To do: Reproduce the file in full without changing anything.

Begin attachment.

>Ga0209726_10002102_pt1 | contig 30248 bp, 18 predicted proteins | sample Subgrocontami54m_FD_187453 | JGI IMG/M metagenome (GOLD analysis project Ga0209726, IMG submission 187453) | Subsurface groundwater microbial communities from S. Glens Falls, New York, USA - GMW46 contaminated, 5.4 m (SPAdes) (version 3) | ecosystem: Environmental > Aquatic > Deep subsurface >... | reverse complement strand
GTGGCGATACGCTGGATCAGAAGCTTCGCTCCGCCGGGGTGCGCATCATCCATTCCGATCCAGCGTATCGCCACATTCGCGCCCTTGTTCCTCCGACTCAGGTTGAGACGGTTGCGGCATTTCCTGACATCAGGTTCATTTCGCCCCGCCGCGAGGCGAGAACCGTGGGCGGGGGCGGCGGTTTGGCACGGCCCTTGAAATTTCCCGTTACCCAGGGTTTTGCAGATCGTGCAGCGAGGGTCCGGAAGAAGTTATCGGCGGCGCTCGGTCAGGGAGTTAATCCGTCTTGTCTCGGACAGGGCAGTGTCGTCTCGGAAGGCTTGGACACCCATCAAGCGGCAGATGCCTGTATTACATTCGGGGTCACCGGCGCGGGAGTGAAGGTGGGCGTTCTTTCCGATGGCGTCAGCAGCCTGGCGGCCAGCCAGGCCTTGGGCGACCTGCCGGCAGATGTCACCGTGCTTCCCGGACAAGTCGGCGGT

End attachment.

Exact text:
>Ga0209726_10002102_pt1 | contig 30248 bp, 18 predicted proteins | sample Subgrocontami54m_FD_187453 | JGI IMG/M metagenome (GOLD analysis project Ga0209726, IMG submission 187453) | Subsurface groundwater microbial communities from S. Glens Falls, New York, USA - GMW46 contaminated, 5.4 m (SPAdes) (version 3) | ecosystem: Environmental > Aquatic > Deep subsurface >... | reverse complement strand
GTGGCGATACGCTGGATCAGAAGCTTCGCTCCGCCGGGGTGCGCATCATCCATTCCGATCCAGCGTATCGCCACATTCGCGCCCTTGTTCCTCCGACTCAGGTTGAGACGGTTGCGGCATTTCCTGACATCAGGTTCATTTCGCCCCGCCGCGAGGCGAGAACCGTGGGCGGGGGCGGCGGTTTGGCACGGCCCTTGAAATTTCCCGTTACCCAGGGTTTTGCAGATCGTGCAGCGAGGGTCCGGAAGAAGTTATCGGCGGCGCTCGGTCAGGGAGTTAATCCGTCTTGTCTCGGACAGGGCAGTGTCGTCTCGGAAGGCTTGGACACCCATCAAGCGGCAGATGCCTGTATTACATTCGGGGTCACCGGCGCGGGAGTGAAGGTGGGCGTTCTTTCCGATGGCGTCAGCAGCCTGGCGGCCAGCCAGGCCTTGGGCGACCTGCCGGCAGATGTCACCGTGCTTCCCGGACAAGTCGGCGGT